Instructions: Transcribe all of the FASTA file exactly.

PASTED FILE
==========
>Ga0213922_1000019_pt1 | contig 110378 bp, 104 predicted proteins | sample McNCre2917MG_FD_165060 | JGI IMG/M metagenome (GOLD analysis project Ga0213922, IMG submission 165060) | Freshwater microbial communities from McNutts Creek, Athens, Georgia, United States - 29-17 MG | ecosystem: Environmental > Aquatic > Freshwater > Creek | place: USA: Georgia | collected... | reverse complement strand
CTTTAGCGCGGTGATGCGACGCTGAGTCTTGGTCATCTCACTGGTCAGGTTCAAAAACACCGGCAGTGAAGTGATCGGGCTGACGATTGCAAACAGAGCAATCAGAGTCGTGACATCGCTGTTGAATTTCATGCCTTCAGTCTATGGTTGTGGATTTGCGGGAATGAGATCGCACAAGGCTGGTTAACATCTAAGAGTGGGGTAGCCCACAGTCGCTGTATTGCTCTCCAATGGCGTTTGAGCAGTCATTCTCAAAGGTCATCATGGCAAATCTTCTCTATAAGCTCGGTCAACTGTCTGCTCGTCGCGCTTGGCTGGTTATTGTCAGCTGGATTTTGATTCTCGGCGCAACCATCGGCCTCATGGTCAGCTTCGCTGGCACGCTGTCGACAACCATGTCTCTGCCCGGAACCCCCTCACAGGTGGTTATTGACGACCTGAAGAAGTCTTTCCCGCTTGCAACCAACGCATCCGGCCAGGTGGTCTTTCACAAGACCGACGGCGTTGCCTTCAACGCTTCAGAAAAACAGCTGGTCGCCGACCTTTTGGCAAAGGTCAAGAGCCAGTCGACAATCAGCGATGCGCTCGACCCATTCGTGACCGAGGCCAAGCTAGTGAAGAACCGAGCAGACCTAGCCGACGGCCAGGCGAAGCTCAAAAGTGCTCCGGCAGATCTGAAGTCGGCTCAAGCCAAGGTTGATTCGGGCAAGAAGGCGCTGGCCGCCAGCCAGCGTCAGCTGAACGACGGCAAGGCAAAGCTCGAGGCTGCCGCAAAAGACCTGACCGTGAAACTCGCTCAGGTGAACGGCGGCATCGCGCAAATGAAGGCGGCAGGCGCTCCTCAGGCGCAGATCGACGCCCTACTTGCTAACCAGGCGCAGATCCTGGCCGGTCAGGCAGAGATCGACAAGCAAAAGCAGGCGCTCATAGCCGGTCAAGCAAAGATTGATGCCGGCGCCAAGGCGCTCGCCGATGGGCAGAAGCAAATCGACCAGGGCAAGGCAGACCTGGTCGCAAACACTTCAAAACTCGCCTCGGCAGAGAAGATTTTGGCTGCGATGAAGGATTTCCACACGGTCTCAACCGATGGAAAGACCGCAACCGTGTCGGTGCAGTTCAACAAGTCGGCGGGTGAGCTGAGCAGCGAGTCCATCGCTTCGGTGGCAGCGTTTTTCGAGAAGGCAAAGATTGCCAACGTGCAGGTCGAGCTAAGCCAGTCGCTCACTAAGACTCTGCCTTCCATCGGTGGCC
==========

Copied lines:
>Ga0213922_1000019_pt1 | contig 110378 bp, 104 predicted proteins | sample McNCre2917MG_FD_165060 | JGI IMG/M metagenome (GOLD analysis project Ga0213922, IMG submission 165060) | Freshwater microbial communities from McNutts Creek, Athens, Georgia, United States - 29-17 MG | ecosystem: Environmental > Aquatic > Freshwater > Creek | place: USA: Georgia | collected... | reverse complement strand
CTTTAGCGCGGTGATGCGACGCTGAGTCTTGGTCATCTCACTGGTCAGGTTCAAAAACACCGGCAGTGAAGTGATCGGGCTGACGATTGCAAACAGAGCAATCAGAGTCGTGACATCGCTGTTGAATTTCATGCCTTCAGTCTATGGTTGTGGATTTGCGGGAATGAGATCGCACAAGGCTGGTTAACATCTAAGAGTGGGGTAGCCCACAGTCGCTGTATTGCTCTCCAATGGCGTTTGAGCAGTCATTCTCAAAGGTCATCATGGCAAATCTTCTCTATAAGCTCGGTCAACTGTCTGCTCGTCGCGCTTGGCTGGTTATTGTCAGCTGGATTTTGATTCTCGGCGCAACCATCGGCCTCATGGTCAGCTTCGCTGGCACGCTGTCGACAACCATGTCTCTGCCCGGAACCCCCTCACAGGTGGTTATTGACGACCTGAAGAAGTCTTTCCCGCTTGCAACCAACGCATCCGGCCAGGTGGTCTTTCACAAGACCGACGGCGTTGCCTTCAACGCTTCAGAAAAACAGCTGGTCGCCGACCTTTTGGCAAAGGTCAAGAGCCAGTCGACAATCAGCGATGCGCTCGACCCATTCGTGACCGAGGCCAAGCTAGTGAAGAACCGAGCAGACCTAGCCGACGGCCAGGCGAAGCTCAAAAGTGCTCCGGCAGATCTGAAGTCGGCTCAAGCCAAGGTTGATTCGGGCAAGAAGGCGCTGGCCGCCAGCCAGCGTCAGCTGAACGACGGCAAGGCAAAGCTCGAGGCTGCCGCAAAAGACCTGACCGTGAAACTCGCTCAGGTGAACGGCGGCATCGCGCAAATGAAGGCGGCAGGCGCTCCTCAGGCGCAGATCGACGCCCTACTTGCTAACCAGGCGCAGATCCTGGCCGGTCAGGCAGAGATCGACAAGCAAAAGCAGGCGCTCATAGCCGGTCAAGCAAAGATTGATGCCGGCGCCAAGGCGCTCGCCGATGGGCAGAAGCAAATCGACCAGGGCAAGGCAGACCTGGTCGCAAACACTTCAAAACTCGCCTCGGCAGAGAAGATTTTGGCTGCGATGAAGGATTTCCACACGGTCTCAACCGATGGAAAGACCGCAACCGTGTCGGTGCAGTTCAACAAGTCGGCGGGTGAGCTGAGCAGCGAGTCCATCGCTTCGGTGGCAGCGTTTTTCGAGAAGGCAAAGATTGCCAACGTGCAGGTCGAGCTAAGCCAGTCGCTCACTAAGACTCTGCCTTCCATCGGTGGCC